1. Self-Watering Pot

    This is one of the most widely used techniques for watering African violets since it lets your plant take care of itself. This is how it works:

    • Self-watering pots are made of two parts. The first container, which is deeper, is filled with soil and the plant, and the second container, which is filled with water, is positioned below the first one.
    • African violet takes up water through the bottom of the first pot, which prevents over-watering.
    • As the water runs out, you need to refill it (usually every two to three weeks).

    commercial self watering pot

    Source: Amazon website

    1. Bottom Watering

    This technique includes submerging your plant in a saucer of water so that it can absorb moisture through the drainage pores in its pot.

    For 25 to 50 minutes, submerge your plant in a shallow saucer of water. If you check on it and there is still water in the dish, it means that your plant has absorbed all the water it requires. If the water is gone completely, add a little extra and give your plant another 10 to 15 minutes to absorb.

    watering African violet - bottom watering method

    1. Wicking Method

    This technique is similar to self-watering pots. In fact, it is a DIY self-watering pot. By using this watering method, the African violet’s root ball receives consistent moisture without the soil becoming excessively saturated.

    All you need to do is to thread a special watering wick through the drainage hole before putting the soil and plant in the pot. The wick draws moisture from the air within via the drainage hole and into the water reservoir.

    watering African violet - wicking method

    1. Top Watering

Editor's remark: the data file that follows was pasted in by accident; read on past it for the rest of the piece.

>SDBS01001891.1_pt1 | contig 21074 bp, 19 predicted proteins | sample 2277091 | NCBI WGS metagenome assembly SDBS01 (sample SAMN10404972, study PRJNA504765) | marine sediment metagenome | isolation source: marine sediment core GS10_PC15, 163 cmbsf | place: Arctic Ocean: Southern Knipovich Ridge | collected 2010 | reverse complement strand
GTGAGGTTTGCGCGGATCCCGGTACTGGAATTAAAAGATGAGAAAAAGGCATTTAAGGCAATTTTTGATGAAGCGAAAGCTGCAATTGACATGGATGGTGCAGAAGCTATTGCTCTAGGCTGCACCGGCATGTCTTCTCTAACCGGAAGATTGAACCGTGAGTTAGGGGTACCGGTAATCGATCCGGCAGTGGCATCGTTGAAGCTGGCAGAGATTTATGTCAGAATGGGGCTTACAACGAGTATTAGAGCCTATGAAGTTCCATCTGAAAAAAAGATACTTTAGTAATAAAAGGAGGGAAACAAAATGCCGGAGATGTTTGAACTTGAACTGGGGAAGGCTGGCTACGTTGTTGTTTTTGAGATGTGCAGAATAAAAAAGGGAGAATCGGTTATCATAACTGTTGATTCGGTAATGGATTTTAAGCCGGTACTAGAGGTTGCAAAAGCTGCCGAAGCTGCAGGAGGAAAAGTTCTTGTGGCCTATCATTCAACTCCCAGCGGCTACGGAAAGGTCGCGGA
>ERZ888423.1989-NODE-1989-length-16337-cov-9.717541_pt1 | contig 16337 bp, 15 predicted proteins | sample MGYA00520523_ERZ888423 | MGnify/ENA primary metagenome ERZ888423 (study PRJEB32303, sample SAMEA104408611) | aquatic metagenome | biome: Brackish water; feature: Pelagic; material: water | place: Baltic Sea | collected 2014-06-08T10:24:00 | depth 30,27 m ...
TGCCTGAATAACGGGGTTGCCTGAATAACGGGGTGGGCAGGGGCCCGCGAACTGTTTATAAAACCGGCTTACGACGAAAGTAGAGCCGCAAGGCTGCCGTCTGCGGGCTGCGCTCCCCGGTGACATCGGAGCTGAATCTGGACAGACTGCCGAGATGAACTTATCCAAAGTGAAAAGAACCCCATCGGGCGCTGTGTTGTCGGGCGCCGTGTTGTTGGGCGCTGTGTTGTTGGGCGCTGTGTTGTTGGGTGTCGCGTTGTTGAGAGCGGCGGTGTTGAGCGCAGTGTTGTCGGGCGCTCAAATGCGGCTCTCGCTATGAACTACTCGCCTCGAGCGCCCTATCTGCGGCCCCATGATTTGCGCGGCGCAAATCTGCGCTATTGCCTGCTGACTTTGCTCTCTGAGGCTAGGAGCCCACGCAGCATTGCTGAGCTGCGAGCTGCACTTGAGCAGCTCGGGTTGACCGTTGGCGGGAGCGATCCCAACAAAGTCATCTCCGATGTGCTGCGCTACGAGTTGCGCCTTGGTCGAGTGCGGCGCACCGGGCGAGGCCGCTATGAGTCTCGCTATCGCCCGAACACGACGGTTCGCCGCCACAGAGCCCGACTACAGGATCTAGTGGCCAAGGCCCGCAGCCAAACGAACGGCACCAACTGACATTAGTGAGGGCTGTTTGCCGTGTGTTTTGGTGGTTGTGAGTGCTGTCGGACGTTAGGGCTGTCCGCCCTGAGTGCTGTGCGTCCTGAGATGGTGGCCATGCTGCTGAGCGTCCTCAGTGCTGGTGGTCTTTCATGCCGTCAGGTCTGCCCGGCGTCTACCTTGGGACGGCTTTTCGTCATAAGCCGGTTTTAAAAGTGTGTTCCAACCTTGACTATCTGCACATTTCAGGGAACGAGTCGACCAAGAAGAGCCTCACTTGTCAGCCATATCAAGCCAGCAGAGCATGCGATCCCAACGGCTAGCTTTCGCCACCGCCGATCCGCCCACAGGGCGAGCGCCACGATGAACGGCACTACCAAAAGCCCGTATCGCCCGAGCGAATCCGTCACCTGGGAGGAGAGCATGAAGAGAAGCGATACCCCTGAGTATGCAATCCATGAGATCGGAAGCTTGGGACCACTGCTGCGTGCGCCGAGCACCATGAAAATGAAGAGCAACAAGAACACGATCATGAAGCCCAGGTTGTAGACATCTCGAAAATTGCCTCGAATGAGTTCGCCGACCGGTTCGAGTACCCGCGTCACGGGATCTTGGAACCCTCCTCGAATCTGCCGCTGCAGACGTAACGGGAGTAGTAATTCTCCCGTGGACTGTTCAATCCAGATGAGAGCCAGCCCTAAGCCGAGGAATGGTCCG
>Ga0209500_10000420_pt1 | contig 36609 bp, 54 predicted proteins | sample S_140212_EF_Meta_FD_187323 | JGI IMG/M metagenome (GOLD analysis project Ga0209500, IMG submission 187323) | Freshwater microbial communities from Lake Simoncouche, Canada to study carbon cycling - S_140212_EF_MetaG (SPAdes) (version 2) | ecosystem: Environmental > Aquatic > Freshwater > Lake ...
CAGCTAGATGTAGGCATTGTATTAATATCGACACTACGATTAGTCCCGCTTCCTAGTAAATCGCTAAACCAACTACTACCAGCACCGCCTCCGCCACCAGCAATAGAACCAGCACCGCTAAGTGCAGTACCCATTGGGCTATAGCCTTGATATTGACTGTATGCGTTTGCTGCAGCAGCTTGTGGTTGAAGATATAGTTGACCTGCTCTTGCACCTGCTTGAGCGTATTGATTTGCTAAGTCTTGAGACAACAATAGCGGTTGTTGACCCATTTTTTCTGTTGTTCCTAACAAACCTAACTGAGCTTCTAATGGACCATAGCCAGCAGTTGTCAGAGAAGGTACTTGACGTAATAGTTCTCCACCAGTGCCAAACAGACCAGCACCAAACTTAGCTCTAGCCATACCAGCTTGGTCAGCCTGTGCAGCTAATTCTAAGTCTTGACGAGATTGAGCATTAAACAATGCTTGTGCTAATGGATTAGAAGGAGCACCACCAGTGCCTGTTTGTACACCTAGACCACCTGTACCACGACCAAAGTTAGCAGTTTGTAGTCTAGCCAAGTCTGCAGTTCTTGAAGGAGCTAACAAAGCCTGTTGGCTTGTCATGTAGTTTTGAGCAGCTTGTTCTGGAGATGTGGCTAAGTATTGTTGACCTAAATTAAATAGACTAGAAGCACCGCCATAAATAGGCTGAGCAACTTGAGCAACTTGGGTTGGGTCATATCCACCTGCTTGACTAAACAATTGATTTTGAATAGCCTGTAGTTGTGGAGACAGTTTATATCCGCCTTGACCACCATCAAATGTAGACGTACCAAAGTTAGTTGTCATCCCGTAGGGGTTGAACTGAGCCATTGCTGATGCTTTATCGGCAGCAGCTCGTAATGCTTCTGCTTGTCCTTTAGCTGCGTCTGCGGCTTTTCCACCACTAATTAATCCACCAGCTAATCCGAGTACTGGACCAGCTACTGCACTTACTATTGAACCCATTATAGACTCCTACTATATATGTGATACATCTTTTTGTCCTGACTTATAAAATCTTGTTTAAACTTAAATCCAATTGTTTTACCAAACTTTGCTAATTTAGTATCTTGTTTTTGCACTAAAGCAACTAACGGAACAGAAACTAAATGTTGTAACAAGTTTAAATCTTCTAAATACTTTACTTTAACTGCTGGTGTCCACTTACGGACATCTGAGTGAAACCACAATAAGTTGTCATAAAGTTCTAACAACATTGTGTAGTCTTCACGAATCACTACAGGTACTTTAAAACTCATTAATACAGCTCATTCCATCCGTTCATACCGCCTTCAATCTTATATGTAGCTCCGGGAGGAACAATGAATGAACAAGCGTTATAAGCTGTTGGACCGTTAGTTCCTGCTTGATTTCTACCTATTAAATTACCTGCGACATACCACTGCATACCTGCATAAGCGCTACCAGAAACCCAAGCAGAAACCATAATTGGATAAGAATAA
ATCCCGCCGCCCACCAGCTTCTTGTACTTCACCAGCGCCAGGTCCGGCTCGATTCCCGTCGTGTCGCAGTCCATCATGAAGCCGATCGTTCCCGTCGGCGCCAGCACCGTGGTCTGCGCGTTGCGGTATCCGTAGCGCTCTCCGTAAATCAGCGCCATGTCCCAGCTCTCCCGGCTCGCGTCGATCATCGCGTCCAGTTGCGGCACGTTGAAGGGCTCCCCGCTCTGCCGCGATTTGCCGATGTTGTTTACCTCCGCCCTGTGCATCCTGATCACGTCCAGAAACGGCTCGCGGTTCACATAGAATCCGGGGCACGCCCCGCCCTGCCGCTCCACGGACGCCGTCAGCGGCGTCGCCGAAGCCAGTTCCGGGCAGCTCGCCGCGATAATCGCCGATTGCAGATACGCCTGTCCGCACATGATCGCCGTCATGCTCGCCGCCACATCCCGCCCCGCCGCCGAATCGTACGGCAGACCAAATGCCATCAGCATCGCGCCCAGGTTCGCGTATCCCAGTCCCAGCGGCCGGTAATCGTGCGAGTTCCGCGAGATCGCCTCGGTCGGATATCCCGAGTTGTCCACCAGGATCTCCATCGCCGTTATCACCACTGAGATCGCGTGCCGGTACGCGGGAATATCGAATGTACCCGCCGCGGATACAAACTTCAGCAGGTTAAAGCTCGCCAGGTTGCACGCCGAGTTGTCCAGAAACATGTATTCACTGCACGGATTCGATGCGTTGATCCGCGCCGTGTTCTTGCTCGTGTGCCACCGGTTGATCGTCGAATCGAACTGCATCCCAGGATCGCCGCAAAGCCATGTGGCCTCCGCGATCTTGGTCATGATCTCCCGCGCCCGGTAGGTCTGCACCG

If you decide to top water your plant, You must use long, skinny-necked watering cans. By aiming the nozzle beneath the leaves, you may water your soil while keeping your plant leaves dry.

    Watering tip:  Fertilizer salts may accumulate in your plant’s soil as a result of bottom watering. If you want to use the bottom watering technique, it is better to water the African violet with a long-necked watering Once every 3 to 4 months. This is necessary to flush away the accumulated salts.  

    top watering African violet

    Watering African violet FAQ

    Except self-watering techniques, other strategies necessitate that you water your plant yourself. Wait until the African violet is completely dry before watering again. Start irrigating your plant if the soil feels dry and abrasive when you press your finger into it.

    African violets are prone to root rot. This usually happens as a result of over-watering. If left untreated, root rot can lead to various issues and ultimately destroy your plant. Here are the symptoms of African violet over-watering:

    Symptoms of Over-watering

    • leaves turning wilted and brown
    • Lower leaves turning mushy and squishy
    • Pale or discolored leaves
    • The base and plant separate.

    Remove your plant from the pot and carefully brush the soil from the roots if you observe any of the abovementioned signs. Trim any plant sections that appear to be rotting, and think about using a root rot spray to deal with this problem. Repot your African violets in specific potting soil, and change your watering plan if necessary.

    In the wild, the forest canopy shields the African violet's leaves from the sun's glare. That is why African violets produce fantastic low-light plants. Unfortunately, this also makes their leaves extremely sun-sensitive. When exposed to sunlight, African violet leaves that have been wet will turn brown and form white rings.

    If you have any experience regarding this topic, please share your experiences and views in the comments section below.